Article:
One day I went to see a researcher, a world-acclaimed expert in histamine and its effects and I asked him to explain to me what he was doing.

He wrinkled his brown and curled his lips. “You’ll never understand. You’re not a scientist.”

“Are you married?” I asked him.

He nodded.

“Does your wife understand what you do?”

He nodded again.

“Is she a scientist?”

He shook his head. I said,  “Then explain it to me the way you explained it to your wife.” He did and we became friends.

My intent is not to brag. I am simply pointing out that this dichotomy between science and the arts is at best, misdirection, and at worst, a well-polished, false premise in brightly wrapped baloney — designed to hide the driving force of profit and money. By my definition that puts us in a war.

To change directions a bit, I honestly can’t remember reading a single mystery before I wrote The Snowfly, a book I had not consciously planned.

Planned or not, something was trying to hatch from the swamp of my subconscious and the result was that the book’s prolog literally popping out of me one Saturday morning and 45 days later the hundred-thousand-word first draft was done.

It was not a product of bogus automatic writing, but it was like transcribing a movie that was playing in my head. It’s the only time this has ever happened to me. And for some novelists – perhaps most novelists — it never happens. Not sure I ever want it to happen to me again, but I don’t think we get to choose such things.

Winston Churchill once said of writing, “Writing a book is an adventure. To begin with it is a toy and an amusement; then it becomes a mistress, and then it becomes a master, and then a tyrant. The last phase is that just as you are about to be reconciled to your servitude, you kill the monster, and fling him out to the public.” He captured the process pretty well.

My second novel, The Berkut, took three years of research and reading just to decide if I could write a novel about the end of World War II in the so-called “cracks of history.” Then I needed a full year of writing to produce the first draft of the manuscript, so these are bookends of my creative process, one driven intellectually and consciously (four years), the other driven emotionally and subconsciously (six weeks).

Both approaches work. In fact, there is no one right way to write a novel. There are numerous ways and they all work, but the only way to evaluate is to look at the finished product. All the bull in the world and good skills at the lectern will not produce a novel. Not ever. As the actor playing Notre Dame football coach Dan Devine told his players before a game in the movie Rudy, “Do the work!”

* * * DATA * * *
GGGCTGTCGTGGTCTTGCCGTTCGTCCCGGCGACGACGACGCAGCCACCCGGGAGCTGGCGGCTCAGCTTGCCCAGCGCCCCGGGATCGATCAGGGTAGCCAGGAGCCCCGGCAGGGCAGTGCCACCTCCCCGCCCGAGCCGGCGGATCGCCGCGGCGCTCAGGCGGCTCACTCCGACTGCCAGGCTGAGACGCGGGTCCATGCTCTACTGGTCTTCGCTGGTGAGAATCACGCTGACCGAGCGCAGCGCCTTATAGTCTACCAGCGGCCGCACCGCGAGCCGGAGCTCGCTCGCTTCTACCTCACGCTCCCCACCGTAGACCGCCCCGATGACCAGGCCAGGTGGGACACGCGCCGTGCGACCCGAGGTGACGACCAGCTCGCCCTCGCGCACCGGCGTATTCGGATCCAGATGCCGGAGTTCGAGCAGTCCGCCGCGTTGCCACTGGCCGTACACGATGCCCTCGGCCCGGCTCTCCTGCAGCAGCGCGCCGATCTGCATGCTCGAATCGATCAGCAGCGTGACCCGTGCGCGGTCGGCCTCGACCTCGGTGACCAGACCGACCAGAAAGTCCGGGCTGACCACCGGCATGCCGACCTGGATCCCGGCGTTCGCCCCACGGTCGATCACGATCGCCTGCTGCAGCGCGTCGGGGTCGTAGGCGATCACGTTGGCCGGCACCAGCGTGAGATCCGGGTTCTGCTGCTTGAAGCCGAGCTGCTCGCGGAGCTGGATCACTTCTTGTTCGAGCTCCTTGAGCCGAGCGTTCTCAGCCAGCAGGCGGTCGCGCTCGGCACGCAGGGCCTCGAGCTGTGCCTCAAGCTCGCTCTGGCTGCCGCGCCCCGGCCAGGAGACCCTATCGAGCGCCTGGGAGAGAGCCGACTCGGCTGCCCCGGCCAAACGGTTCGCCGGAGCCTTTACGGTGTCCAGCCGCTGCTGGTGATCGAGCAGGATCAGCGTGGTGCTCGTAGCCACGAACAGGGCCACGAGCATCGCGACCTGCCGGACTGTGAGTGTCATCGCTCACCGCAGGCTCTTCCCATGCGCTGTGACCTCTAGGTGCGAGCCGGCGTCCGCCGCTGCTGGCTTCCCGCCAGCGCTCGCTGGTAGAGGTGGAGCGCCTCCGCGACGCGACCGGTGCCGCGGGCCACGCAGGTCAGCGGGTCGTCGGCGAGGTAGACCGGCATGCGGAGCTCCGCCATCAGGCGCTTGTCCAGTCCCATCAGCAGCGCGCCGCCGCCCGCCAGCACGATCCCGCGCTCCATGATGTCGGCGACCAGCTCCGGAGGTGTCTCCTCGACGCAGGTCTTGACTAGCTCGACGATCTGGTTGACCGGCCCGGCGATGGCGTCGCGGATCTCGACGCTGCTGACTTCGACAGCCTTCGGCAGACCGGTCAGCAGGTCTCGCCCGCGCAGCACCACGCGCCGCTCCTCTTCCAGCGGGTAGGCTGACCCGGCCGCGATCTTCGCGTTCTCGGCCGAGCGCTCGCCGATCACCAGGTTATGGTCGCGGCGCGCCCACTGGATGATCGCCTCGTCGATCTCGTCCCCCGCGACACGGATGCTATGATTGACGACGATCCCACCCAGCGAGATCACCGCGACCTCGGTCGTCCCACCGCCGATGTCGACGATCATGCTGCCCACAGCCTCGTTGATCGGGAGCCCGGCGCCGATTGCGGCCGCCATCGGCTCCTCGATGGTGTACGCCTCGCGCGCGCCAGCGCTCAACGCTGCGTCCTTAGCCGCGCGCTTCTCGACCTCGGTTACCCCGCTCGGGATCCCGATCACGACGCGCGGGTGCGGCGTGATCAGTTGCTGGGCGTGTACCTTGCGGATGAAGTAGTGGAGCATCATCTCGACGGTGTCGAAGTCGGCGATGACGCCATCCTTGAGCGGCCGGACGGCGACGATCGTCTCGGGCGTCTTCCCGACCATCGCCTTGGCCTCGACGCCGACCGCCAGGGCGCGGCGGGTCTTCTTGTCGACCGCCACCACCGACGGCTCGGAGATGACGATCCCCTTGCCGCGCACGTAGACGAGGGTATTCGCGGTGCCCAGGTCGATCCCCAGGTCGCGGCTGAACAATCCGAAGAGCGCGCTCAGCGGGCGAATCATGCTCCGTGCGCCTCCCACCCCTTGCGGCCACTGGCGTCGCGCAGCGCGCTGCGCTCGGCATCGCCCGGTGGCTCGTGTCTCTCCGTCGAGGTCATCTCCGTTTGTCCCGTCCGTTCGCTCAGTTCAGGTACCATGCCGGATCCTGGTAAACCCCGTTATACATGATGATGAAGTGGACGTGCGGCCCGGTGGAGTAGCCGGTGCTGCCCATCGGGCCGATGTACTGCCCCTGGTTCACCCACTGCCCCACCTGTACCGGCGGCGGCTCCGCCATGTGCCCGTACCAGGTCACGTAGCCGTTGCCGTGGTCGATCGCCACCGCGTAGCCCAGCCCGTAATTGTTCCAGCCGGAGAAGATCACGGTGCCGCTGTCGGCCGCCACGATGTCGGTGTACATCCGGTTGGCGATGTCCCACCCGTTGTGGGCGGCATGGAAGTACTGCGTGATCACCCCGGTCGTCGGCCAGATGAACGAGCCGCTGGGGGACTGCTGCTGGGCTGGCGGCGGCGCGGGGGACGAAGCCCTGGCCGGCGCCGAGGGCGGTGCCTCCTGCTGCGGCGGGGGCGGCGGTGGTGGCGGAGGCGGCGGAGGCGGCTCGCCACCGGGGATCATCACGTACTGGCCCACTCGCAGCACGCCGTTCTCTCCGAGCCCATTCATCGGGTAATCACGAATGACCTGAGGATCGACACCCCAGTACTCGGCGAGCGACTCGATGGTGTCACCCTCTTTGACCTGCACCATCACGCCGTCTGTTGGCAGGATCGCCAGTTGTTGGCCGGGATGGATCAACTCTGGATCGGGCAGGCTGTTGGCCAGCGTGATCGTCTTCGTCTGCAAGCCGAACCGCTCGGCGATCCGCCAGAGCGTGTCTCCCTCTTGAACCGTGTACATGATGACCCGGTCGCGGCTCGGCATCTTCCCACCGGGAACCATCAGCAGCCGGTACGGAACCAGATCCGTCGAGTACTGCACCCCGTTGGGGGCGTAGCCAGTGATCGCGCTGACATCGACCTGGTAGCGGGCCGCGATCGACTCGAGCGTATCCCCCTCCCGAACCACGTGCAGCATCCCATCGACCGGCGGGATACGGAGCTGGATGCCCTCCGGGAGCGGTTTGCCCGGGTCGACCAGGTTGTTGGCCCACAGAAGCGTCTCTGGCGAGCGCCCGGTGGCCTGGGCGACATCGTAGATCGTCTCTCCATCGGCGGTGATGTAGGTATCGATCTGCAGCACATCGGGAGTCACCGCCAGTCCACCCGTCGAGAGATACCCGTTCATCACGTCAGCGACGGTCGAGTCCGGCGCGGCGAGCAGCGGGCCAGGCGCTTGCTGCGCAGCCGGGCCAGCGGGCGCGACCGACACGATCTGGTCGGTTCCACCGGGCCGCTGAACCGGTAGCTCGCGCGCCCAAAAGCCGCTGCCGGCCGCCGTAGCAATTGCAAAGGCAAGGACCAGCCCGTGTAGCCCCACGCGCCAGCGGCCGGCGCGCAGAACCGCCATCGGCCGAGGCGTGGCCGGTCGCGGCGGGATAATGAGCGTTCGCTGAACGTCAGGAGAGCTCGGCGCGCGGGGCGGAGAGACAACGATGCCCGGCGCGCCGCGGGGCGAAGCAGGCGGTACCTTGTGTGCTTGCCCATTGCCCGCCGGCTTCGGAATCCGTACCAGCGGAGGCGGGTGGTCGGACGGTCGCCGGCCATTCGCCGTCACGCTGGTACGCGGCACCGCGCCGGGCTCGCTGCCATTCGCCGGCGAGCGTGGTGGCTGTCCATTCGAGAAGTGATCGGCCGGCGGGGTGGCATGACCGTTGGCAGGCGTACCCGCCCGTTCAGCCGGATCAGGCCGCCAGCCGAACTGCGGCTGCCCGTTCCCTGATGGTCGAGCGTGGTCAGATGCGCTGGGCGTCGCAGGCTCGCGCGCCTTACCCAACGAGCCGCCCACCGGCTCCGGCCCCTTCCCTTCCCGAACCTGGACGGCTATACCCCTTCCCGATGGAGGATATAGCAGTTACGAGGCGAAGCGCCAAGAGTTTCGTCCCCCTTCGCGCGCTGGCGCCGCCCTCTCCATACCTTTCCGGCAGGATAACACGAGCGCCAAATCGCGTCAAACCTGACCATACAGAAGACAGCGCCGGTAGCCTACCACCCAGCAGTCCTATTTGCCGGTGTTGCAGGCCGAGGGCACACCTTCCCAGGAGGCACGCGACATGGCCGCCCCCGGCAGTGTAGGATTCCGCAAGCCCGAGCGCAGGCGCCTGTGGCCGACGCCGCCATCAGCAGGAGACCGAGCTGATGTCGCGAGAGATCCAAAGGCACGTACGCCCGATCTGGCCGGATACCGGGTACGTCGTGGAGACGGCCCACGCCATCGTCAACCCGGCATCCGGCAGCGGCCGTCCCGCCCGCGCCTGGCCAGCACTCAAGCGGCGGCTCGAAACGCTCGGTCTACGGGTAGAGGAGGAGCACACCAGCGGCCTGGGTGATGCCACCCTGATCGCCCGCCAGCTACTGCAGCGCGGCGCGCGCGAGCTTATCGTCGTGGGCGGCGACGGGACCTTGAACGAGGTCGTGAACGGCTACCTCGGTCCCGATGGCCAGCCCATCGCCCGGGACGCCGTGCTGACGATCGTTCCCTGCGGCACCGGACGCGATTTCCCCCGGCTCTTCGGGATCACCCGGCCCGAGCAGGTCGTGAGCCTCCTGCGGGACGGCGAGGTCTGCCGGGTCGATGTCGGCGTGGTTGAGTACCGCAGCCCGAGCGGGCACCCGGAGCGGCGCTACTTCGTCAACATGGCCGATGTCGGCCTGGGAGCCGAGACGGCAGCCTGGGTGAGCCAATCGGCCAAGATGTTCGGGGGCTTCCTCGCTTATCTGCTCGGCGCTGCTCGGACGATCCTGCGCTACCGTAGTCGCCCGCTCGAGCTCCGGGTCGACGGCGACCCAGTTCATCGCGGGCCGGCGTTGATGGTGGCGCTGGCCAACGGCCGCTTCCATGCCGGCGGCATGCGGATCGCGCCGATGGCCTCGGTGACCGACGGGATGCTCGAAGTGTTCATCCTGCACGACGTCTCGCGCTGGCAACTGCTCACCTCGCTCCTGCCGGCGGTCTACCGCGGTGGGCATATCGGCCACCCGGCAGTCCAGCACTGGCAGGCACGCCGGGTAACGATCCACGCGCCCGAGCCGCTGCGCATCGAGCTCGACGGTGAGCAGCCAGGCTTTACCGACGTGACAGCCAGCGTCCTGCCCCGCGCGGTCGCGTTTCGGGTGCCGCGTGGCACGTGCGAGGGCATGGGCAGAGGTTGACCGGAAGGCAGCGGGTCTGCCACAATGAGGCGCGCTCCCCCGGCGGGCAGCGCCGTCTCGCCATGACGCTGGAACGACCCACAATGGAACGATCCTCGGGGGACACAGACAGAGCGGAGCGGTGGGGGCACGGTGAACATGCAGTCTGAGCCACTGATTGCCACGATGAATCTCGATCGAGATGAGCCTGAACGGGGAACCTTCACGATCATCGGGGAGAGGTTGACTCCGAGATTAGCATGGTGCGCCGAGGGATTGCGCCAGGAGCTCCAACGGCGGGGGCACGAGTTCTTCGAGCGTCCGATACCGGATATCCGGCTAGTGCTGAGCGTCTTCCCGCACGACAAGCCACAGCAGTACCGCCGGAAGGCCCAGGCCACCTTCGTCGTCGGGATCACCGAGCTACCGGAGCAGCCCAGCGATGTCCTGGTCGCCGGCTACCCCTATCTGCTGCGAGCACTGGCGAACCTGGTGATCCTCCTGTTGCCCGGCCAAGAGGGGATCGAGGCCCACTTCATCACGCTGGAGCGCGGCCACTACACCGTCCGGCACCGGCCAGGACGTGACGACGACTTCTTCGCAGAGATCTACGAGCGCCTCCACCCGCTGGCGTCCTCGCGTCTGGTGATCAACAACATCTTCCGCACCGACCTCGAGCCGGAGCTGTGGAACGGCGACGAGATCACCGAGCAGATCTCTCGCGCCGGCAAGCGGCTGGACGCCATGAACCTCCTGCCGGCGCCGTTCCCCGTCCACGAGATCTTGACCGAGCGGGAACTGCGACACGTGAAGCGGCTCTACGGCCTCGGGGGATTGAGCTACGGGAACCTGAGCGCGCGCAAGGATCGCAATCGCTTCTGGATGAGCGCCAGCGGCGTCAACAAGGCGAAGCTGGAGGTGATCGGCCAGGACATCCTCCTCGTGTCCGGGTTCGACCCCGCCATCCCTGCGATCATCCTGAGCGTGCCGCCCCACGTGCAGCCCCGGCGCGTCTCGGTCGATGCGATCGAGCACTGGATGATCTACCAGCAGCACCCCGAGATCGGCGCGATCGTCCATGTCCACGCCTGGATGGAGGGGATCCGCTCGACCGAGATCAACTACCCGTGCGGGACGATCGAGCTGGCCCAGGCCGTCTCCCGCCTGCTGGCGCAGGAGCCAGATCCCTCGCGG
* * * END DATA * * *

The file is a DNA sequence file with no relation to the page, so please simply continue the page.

Talking about and discussing writing is not writing. Writing is an individual, antisocial exercise practiced by disciplined, selfish recluses.

You may ask what role of the worldwide web has  in research?

To quote Chicago film critic Roger Ebert, “Doing research on the Web is like using a library assembled piecemeal by pack rats and vandalized nightly.” He’s being far too kind: The Web certainly has some playful stuff but it is a dump inhabited by thieves, cheats, scam artists, whack-bats, and wannabes.

The web at it’s public, free best has superficial real value and not much more than that. Yet it is also often a very fast way to create the nub of a working bibliography to allow one to go to the library to lay hands on and being to sort through real sources. To get real value from the web you have to subscribe to expensive data-bases or meet some sort of qualification like being a professor in order to avail yourself. Most people can’t afford such data bases – or lack requisite credentials to qualify for others. What is free on the net is pretty well what you pay for it, meaning about twenty bucks a month.

The thought that the web will replace newspapers and magazines totally misses the nature of how news needs to be covered and most importantly, how it must be vetted for the public.

In addition to reading, I spend a month or so a year in trucks on patrol with conservation officers and over the past eight years have done more than 300 patrols for about 2,500 to 2,700 hours, or about a year in all.